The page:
Editor’s note: George Butler provides modeling and scoring services through Iona Investment Corp., Redwood City, Calif.
If you think of regression modeling as unfathomable or if you had a hard time with high school algebra, this article is for you. For the others, it couldn’t hurt.
Indulge me for a bit and imagine that you are given a database containing the age and income of each resident in a certain neighborhood. Your boss requests that you use this data to come up with a model for that neighborhood to estimate someone’s income using their age as a predictor. An urgent call goes out for stalwart statistical help in the form of a certain Dr. Sigma over at Information Systems. Fortune smiles, the doctor is in. Doc Sigma wisely assures himself that there are no extreme values of income in the data to warp the analysis. Then he works his magic and presents you with a bona fide mathematical model: “Multiply the age in years by 971.4 and add 1536.2 and you get annual income in dollars. That’s your model and it’s optimal.”
You are duly grateful to Dr. Sigma and get to work on a report for your boss. You use the formula to graph income vertically versus age horizontally and admire the economy of this rule relating age to income. It’s a straight line - and an optimal one, at that. The glow dims somewhat when you see that the model estimates the income of 18-year-olds to be $19,021. (These youngsters should still be doing homework, not racking up that kind of dough.) The luster vanishes completely when you see that the estimated income for 70-year-olds is $69,534 and that each additional year of survival means an automatic $971 boost (hardly accounted for by Social Security cost-of-living adjustments).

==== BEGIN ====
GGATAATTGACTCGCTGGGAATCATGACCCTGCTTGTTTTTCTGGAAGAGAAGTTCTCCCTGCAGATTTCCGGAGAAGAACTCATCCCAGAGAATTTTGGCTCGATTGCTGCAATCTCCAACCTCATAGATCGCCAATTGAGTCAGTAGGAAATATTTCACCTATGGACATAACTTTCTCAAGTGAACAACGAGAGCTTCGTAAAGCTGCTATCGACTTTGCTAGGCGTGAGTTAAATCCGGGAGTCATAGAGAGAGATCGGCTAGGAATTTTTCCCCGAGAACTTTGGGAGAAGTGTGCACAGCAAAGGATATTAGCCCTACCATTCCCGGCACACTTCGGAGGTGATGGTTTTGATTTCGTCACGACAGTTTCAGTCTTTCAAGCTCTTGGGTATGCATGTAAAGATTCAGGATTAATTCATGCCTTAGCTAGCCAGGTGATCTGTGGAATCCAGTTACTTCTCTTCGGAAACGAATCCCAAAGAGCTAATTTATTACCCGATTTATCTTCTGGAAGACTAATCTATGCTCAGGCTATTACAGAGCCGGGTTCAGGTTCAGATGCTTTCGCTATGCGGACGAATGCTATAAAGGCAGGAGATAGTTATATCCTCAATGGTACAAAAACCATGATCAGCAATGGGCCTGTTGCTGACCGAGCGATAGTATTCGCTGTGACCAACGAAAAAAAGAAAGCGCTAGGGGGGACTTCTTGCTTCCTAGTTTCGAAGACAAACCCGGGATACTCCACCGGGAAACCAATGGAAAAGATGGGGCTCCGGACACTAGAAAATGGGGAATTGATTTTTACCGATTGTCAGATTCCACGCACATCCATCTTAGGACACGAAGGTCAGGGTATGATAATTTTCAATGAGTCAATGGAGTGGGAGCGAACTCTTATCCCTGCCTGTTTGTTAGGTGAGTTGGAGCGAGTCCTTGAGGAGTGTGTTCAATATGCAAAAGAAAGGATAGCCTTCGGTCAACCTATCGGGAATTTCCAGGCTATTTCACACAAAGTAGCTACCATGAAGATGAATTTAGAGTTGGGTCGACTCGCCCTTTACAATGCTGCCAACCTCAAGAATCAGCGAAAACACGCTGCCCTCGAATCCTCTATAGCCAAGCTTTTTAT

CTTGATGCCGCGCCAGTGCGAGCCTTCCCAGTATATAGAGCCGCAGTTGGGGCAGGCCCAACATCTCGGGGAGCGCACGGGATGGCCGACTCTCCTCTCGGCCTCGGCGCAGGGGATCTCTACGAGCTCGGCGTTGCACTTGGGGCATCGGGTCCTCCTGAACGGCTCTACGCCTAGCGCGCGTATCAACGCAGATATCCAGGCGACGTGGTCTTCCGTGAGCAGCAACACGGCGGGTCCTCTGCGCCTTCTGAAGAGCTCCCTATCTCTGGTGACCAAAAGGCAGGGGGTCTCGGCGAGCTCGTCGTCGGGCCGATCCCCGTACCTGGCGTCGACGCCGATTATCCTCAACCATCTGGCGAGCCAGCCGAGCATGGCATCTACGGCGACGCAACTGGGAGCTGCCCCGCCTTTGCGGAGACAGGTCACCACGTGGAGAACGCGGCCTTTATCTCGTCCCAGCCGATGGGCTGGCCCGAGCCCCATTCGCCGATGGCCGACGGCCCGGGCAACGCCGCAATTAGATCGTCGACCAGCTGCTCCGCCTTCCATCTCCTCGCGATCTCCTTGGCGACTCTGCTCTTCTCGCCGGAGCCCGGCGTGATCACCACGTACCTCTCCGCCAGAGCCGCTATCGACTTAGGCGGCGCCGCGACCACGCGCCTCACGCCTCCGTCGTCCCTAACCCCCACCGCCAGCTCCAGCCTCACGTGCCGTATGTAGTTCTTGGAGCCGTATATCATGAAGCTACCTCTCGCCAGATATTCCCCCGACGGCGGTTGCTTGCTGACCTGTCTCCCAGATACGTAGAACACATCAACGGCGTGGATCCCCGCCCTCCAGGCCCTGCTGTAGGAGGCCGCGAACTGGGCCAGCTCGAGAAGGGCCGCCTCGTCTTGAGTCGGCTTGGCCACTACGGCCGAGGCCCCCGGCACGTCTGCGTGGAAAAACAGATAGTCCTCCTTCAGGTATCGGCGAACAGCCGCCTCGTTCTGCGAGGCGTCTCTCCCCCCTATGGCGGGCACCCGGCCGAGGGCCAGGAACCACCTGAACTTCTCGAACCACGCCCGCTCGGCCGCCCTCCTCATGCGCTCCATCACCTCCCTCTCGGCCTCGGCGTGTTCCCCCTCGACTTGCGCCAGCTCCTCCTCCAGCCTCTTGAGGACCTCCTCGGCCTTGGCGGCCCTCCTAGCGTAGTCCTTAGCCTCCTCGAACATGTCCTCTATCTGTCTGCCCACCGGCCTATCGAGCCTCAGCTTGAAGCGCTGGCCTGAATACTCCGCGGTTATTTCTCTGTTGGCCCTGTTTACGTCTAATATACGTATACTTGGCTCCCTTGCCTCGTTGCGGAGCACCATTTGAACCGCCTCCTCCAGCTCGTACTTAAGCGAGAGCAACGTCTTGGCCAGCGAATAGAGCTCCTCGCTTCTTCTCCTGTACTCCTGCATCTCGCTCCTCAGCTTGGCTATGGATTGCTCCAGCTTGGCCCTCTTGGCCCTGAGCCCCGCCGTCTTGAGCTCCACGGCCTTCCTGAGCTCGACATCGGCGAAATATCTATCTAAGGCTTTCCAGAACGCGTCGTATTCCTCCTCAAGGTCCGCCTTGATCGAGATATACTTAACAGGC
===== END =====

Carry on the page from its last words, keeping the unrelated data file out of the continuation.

Why is Sigma’s formula fishy? Because it’s a poor model. How could it be a poor model when it is “optimal?” It is optimal only if Sigma’s assumption about the shape of the model is correct. He a...